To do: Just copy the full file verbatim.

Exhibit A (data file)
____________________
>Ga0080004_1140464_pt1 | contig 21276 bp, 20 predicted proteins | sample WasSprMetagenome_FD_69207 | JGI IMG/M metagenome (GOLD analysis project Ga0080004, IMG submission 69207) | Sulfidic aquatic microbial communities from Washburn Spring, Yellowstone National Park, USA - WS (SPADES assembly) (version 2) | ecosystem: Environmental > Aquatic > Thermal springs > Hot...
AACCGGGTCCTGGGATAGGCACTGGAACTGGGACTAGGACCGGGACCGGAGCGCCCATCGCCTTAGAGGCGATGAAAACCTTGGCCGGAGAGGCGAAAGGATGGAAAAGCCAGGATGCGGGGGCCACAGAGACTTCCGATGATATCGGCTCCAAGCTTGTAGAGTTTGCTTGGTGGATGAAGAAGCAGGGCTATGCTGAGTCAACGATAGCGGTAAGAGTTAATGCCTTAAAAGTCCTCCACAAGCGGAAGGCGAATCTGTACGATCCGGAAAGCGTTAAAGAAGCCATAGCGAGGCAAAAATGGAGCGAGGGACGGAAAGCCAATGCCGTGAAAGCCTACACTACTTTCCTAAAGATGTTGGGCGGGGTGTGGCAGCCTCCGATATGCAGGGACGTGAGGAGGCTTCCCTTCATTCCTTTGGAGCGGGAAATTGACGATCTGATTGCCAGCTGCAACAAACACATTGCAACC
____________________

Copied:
>Ga0080004_1140464_pt1 | contig 21276 bp, 20 predicted proteins | sample WasSprMetagenome_FD_69207 | JGI IMG/M metagenome (GOLD analysis project Ga0080004, IMG submission 69207) | Sulfidic aquatic microbial communities from Washburn Spring, Yellowstone National Park, USA - WS (SPADES assembly) (version 2) | ecosystem: Environmental > Aquatic > Thermal springs > Hot...
AACCGGGTCCTGGGATAGGCACTGGAACTGGGACTAGGACCGGGACCGGAGCGCCCATCGCCTTAGAGGCGATGAAAACCTTGGCCGGAGAGGCGAAAGGATGGAAAAGCCAGGATGCGGGGGCCACAGAGACTTCCGATGATATCGGCTCCAAGCTTGTAGAGTTTGCTTGGTGGATGAAGAAGCAGGGCTATGCTGAGTCAACGATAGCGGTAAGAGTTAATGCCTTAAAAGTCCTCCACAAGCGGAAGGCGAATCTGTACGATCCGGAAAGCGTTAAAGAAGCCATAGCGAGGCAAAAATGGAGCGAGGGACGGAAAGCCAATGCCGTGAAAGCCTACACTACTTTCCTAAAGATGTTGGGCGGGGTGTGGCAGCCTCCGATATGCAGGGACGTGAGGAGGCTTCCCTTCATTCCTTTGGAGCGGGAAATTGACGATCTGATTGCCAGCTGCAACAAACACATTGCAACC